Nicator was a (the first?) Presbyterian king, who died because of something he saw in the mirror. He appears in SMEN, rather worse for wear.
The adventuress was being hunted, so the presbyter could give her that death.[/quote]
True, but in Sunless Sea you can gather Hesperidian Apples in Parabola (uses up a Searing Enigma and boots you out).

She was being hunted, but she was also beginning to age. I suppose that could just be because she was so far from the Mountain of Light.

[quote=Aniline]Since we’re on the topic of the Mountain:
…what’s it about?[/quote]

Sounds like Adam’s Way. Not sure what overthrows may have happened where London is now. I don’t recall any other locations where rivers end/begin (there aren’t a lot of rivers in Sunless Sea as it’s about the Zee. Only referenced rivers other than the Stolen River and Adam’s Way is the river of dreams, but that doesn’t end at Hunter’s Keep, IIRC).

[quote=Aniline]Since we’re on the topic of the Mountain:
…what’s it about?[/quote]Most of the all-caps quality texts you get in destiny locations are actually taken from the Pyramid Texts, mainly the Cannibal Hymns.

[quote=Utterance 282]&quotO this country (xAs.t) Mouth-of-the-River,
this is the place of my overthrow.
This country, Mouth-of-the-River belongs to me, the Gold of the Praise,
It is xaj-tA.w of the praise, this your ox,
the renowned one, against whom this has been done.&quot[/quote]For the Castle of Forest’s OPEN ARE THE DOUBLE-DOORS OF THE HORIZON…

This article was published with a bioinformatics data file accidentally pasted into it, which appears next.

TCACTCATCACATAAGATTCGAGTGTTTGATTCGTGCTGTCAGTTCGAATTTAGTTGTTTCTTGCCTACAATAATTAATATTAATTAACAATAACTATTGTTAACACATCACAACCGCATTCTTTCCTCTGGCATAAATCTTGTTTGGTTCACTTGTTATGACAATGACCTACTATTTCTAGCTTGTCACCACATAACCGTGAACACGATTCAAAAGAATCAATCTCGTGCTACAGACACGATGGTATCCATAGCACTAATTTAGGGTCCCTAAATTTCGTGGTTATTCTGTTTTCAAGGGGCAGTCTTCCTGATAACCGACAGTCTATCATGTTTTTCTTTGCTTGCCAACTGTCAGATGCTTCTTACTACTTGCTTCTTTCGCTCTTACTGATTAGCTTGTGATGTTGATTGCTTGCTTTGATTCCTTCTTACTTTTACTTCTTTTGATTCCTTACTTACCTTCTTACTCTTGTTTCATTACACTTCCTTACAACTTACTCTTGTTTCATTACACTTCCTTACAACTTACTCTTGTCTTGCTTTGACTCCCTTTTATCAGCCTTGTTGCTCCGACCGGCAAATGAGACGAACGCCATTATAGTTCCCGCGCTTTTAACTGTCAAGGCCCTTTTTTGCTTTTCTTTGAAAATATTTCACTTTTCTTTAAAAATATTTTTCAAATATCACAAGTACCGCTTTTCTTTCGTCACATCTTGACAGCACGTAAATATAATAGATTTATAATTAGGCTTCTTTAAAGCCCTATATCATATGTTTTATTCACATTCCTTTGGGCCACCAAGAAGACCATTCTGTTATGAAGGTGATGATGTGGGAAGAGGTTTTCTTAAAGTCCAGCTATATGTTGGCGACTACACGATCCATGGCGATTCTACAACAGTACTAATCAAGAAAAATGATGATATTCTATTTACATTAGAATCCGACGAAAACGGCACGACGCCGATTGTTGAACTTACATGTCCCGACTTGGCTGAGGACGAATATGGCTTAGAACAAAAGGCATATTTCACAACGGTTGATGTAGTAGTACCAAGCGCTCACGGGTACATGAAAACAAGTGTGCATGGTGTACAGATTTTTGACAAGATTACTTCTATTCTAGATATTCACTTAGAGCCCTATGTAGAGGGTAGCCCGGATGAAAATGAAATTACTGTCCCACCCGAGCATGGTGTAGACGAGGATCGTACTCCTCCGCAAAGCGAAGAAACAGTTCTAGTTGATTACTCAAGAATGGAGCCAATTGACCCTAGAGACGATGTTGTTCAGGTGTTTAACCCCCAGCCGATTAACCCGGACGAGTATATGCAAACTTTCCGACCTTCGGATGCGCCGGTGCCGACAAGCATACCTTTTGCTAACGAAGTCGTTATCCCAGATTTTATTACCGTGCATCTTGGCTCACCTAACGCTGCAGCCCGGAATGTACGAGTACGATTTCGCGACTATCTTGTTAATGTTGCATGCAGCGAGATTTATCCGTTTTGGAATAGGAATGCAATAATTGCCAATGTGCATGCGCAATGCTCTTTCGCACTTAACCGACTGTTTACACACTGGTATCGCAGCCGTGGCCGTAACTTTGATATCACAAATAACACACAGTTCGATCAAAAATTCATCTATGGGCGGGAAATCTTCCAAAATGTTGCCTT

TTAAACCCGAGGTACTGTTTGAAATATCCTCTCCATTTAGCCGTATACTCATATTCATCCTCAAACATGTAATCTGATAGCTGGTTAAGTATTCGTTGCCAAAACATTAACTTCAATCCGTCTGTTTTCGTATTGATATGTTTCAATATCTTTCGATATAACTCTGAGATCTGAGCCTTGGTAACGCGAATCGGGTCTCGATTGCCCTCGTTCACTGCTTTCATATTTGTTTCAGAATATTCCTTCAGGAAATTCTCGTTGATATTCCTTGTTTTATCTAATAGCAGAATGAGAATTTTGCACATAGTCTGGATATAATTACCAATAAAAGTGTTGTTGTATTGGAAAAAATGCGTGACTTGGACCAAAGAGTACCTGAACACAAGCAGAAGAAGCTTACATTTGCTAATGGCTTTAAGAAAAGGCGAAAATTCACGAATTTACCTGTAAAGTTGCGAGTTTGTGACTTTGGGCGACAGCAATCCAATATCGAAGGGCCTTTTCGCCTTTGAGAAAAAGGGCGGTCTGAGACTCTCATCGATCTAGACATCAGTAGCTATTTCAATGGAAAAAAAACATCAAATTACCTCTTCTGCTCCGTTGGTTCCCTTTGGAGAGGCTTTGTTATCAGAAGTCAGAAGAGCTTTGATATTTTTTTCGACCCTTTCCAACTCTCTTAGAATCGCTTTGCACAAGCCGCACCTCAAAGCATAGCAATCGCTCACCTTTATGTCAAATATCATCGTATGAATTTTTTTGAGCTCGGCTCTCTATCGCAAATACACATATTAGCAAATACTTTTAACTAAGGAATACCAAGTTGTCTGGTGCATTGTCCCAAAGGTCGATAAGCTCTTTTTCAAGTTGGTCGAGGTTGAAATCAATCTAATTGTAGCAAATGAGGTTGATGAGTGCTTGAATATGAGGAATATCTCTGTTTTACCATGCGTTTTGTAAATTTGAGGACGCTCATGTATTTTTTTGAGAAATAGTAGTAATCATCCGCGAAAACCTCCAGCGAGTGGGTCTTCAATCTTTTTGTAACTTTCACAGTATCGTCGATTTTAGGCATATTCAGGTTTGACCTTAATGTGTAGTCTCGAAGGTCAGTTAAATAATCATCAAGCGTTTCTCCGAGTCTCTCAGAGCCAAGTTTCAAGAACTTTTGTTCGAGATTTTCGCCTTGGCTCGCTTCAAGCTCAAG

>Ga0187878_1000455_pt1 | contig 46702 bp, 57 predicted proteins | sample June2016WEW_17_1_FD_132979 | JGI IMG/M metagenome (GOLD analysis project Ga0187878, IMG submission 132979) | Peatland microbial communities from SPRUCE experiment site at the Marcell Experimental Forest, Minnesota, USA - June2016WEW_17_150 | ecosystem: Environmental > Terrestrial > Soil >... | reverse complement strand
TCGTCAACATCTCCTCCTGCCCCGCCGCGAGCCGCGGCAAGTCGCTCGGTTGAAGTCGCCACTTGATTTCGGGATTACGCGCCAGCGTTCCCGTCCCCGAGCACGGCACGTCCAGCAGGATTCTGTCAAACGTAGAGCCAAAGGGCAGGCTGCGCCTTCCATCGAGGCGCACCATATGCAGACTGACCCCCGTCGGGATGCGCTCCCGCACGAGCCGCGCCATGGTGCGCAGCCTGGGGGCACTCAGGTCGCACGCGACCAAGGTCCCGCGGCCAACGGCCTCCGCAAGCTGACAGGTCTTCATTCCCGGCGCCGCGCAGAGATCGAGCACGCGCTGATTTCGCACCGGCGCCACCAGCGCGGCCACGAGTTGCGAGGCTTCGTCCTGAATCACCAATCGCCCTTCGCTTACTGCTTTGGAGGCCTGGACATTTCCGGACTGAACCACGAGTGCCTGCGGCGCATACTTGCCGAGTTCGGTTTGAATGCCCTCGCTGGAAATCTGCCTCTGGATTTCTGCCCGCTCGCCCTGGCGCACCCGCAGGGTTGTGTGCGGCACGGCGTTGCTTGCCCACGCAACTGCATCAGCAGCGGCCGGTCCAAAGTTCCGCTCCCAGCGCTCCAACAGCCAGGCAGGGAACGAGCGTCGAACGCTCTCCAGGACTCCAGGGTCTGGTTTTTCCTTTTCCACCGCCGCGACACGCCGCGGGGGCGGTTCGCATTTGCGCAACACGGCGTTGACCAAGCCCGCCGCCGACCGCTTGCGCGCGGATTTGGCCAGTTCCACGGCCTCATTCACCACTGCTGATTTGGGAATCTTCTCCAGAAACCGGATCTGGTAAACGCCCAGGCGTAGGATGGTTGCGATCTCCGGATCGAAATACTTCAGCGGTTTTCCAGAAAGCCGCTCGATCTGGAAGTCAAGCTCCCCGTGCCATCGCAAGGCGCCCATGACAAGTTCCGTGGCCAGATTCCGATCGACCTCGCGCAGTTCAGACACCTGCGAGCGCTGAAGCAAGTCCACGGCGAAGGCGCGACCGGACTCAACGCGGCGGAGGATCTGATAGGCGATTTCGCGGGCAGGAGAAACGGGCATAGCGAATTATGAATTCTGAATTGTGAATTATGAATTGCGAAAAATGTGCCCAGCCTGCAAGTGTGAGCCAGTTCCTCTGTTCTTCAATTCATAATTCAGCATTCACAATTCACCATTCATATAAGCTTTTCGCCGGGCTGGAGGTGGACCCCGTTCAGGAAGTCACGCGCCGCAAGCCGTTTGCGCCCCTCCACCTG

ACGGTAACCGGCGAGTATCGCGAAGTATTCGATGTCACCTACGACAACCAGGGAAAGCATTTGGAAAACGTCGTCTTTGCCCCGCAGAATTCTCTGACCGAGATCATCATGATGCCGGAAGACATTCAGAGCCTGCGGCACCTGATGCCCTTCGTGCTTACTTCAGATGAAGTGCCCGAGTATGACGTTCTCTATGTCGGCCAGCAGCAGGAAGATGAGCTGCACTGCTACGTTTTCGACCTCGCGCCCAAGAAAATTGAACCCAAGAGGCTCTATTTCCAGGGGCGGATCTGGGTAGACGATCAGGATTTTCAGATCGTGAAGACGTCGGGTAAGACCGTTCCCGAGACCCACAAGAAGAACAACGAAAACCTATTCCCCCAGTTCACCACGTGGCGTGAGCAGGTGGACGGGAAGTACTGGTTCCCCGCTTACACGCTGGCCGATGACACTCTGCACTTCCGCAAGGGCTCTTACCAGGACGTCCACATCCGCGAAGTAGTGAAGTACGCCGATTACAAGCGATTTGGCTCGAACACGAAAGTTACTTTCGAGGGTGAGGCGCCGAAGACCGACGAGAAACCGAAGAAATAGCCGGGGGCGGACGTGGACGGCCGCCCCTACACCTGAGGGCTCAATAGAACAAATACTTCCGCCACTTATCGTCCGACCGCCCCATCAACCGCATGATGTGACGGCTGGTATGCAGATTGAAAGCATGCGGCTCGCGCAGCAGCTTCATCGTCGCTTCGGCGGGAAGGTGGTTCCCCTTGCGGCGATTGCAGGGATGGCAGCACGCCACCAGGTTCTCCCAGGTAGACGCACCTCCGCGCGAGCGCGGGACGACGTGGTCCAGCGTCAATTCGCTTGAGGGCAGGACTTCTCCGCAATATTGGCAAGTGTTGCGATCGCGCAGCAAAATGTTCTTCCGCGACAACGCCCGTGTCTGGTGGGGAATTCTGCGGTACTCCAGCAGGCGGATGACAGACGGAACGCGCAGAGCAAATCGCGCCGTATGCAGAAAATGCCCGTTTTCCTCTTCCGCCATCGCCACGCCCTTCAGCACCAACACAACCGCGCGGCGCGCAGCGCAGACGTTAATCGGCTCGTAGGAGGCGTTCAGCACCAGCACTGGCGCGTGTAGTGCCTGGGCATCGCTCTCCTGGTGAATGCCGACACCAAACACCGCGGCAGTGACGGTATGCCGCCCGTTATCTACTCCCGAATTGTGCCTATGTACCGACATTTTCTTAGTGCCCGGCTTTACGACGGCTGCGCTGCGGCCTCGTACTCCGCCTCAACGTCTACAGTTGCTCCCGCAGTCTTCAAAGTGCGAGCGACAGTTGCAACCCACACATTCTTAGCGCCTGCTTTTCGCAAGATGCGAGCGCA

[quote=Utterance 220]&quotOpened are the double doors of the horizon; unlocked are its bolts.

Alternatively: The doors of the horizon open themselves, its bolts slide.&quot[/quote]Down Among The Flukes has THERE ARE GODS WHO LIVETH ON THEIR FATHERS, FEEDETH ON THEIR MOTHERS, which also comes from the Cannibal Hymns.

[quote=Utterance 273]&quotClouds darken the sky,

The stars rain down,
The Bows [a constellation] stagger,
The bones of the hell-hounds tremble,
The porters are silent,
When they see king Unis,
Dawning as a soul,
As a god living on his fathers,
Feeding on his mothers.&quot[/quote]The Liberation of Night gets its I HAD A DREAM, WHICH WAS NOT ALL A DREAM from Lord Byron’s Darkness, breaking the Egyptian pattern.

[quote=Darkness]I had a dream, which was not all a dream.
The bright sun was extinguish’d, and the stars
Did wander darkling in the eternal space,
Rayless, and pathless, and the icy earth
Swung blind and blackening in the moonless air;[/quote]
For the fifth and only remaining desting, A Long Road, I don’t have the slightest clue. ASCEND NOW TO YOUR PLACE IN THE SUN never comes up word-for-word in what Egyptian texts I’ve seen and it’s the sort of phrase that could pop up just about anywhere.

[spoiler]On the topic of references to Egyptian texts, the option for sending an Antedeluvian Ushabti to somebody is titled &quotI repeat to you the good deeds which my own heart did for me from within the serpent-coil&quot, which comes from the Coffin Texts!

[quote=Coffin text 1130]Hail in peace! I repeat to you the good deeds which my own heart did for me from within the serpent-coil, in order to silence strife…
I made the four winds, that every man might breathe in his time…
I made the great inundation, that the humble might benefit by it like the great…
I made every man like his fellow; and I did not command that they do wrong. It is their hearts which disobey what I have said…
I have created the gods from my sweat, and the people from the tears of my eye.[/quote][/spoiler]